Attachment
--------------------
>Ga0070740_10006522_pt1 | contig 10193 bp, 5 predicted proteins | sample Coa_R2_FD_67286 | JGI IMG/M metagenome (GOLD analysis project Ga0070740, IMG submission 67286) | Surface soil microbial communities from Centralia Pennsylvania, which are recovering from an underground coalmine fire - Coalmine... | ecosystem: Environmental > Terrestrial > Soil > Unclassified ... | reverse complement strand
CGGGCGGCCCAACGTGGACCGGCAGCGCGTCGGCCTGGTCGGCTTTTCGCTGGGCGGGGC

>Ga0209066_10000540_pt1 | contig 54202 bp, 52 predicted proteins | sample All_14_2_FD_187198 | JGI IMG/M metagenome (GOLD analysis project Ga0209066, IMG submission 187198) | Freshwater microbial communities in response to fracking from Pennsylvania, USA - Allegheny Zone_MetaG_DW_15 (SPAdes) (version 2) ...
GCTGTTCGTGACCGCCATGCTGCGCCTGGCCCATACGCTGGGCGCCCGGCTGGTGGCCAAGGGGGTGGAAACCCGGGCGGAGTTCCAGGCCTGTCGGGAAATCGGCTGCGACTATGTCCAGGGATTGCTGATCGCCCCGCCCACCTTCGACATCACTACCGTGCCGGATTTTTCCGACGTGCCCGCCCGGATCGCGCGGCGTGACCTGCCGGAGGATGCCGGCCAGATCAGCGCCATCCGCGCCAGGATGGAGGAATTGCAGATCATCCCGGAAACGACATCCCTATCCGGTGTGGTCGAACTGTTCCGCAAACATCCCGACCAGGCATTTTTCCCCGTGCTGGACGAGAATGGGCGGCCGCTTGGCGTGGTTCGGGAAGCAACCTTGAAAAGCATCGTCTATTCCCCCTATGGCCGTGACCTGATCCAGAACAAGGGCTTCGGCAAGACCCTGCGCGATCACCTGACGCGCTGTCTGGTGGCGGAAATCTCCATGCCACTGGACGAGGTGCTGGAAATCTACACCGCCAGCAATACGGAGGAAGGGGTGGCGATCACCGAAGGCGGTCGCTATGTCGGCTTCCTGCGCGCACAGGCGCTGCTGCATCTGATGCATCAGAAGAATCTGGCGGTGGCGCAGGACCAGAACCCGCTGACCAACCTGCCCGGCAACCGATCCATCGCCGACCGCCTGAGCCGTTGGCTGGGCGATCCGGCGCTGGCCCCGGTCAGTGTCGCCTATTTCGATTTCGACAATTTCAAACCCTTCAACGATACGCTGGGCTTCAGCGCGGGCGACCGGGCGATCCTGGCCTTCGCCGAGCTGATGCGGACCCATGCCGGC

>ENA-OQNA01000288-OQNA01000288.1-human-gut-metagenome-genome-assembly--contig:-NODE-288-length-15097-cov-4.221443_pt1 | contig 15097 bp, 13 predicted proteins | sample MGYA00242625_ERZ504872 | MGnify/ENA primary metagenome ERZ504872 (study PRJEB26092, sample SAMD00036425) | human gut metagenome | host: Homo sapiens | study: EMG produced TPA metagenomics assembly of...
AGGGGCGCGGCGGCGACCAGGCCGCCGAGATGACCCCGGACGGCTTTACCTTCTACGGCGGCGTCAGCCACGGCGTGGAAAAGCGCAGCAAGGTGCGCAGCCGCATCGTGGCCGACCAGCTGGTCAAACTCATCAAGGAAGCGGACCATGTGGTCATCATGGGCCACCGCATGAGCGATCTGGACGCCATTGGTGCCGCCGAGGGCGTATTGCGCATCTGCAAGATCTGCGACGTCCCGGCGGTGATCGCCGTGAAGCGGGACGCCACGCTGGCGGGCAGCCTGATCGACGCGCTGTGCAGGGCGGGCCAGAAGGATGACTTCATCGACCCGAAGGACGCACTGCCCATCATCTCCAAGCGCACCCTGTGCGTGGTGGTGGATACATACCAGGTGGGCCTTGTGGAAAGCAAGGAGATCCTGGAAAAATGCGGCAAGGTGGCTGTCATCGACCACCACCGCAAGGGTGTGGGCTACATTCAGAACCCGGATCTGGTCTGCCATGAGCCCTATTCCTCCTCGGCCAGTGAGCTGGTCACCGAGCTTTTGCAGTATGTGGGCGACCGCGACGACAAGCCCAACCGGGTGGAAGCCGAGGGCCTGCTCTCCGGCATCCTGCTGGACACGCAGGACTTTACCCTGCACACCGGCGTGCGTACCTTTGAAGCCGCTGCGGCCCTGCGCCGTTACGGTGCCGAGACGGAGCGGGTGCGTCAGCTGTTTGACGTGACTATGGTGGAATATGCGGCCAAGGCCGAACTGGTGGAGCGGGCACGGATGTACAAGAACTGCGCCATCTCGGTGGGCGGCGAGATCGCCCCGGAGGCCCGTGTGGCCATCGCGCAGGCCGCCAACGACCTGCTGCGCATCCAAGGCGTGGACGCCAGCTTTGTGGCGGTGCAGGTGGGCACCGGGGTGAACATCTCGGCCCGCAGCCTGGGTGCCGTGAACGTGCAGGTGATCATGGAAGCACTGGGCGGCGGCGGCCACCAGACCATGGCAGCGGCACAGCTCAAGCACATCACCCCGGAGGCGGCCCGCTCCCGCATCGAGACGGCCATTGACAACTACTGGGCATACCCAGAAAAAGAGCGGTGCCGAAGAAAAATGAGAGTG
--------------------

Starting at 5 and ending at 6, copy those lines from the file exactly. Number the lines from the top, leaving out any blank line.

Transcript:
>ENA-OQNA01000288-OQNA01000288.1-human-gut-metagenome-genome-assembly--contig:-NODE-288-length-15097-cov-4.221443_pt1 | contig 15097 bp, 13 predicted proteins | sample MGYA00242625_ERZ504872 | MGnify/ENA primary metagenome ERZ504872 (study PRJEB26092, sample SAMD00036425) | human gut metagenome | host: Homo sapiens | study: EMG produced TPA metagenomics assembly of...
AGGGGCGCGGCGGCGACCAGGCCGCCGAGATGACCCCGGACGGCTTTACCTTCTACGGCGGCGTCAGCCACGGCGTGGAAAAGCGCAGCAAGGTGCGCAGCCGCATCGTGGCCGACCAGCTGGTCAAACTCATCAAGGAAGCGGACCATGTGGTCATCATGGGCCACCGCATGAGCGATCTGGACGCCATTGGTGCCGCCGAGGGCGTATTGCGCATCTGCAAGATCTGCGACGTCCCGGCGGTGATCGCCGTGAAGCGGGACGCCACGCTGGCGGGCAGCCTGATCGACGCGCTGTGCAGGGCGGGCCAGAAGGATGACTTCATCGACCCGAAGGACGCACTGCCCATCATCTCCAAGCGCACCCTGTGCGTGGTGGTGGATACATACCAGGTGGGCCTTGTGGAAAGCAAGGAGATCCTGGAAAAATGCGGCAAGGTGGCTGTCATCGACCACCACCGCAAGGGTGTGGGCTACATTCAGAACCCGGATCTGGTCTGCCATGAGCCCTATTCCTCCTCGGCCAGTGAGCTGGTCACCGAGCTTTTGCAGTATGTGGGCGACCGCGACGACAAGCCCAACCGGGTGGAAGCCGAGGGCCTGCTCTCCGGCATCCTGCTGGACACGCAGGACTTTACCCTGCACACCGGCGTGCGTACCTTTGAAGCCGCTGCGGCCCTGCGCCGTTACGGTGCCGAGACGGAGCGGGTGCGTCAGCTGTTTGACGTGACTATGGTGGAATATGCGGCCAAGGCCGAACTGGTGGAGCGGGCACGGATGTACAAGAACTGCGCCATCTCGGTGGGCGGCGAGATCGCCCCGGAGGCCCGTGTGGCCATCGCGCAGGCCGCCAACGACCTGCTGCGCATCCAAGGCGTGGACGCCAGCTTTGTGGCGGTGCAGGTGGGCACCGGGGTGAACATCTCGGCCCGCAGCCTGGGTGCCGTGAACGTGCAGGTGATCATGGAAGCACTGGGCGGCGGCGGCCACCAGACCATGGCAGCGGCACAGCTCAAGCACATCACCCCGGAGGCGGCCCGCTCCCGCATCGAGACGGCCATTGACAACTACTGGGCATACCCAGAAAAAGAGCGGTGCCGAAGAAAAATGAGAGTG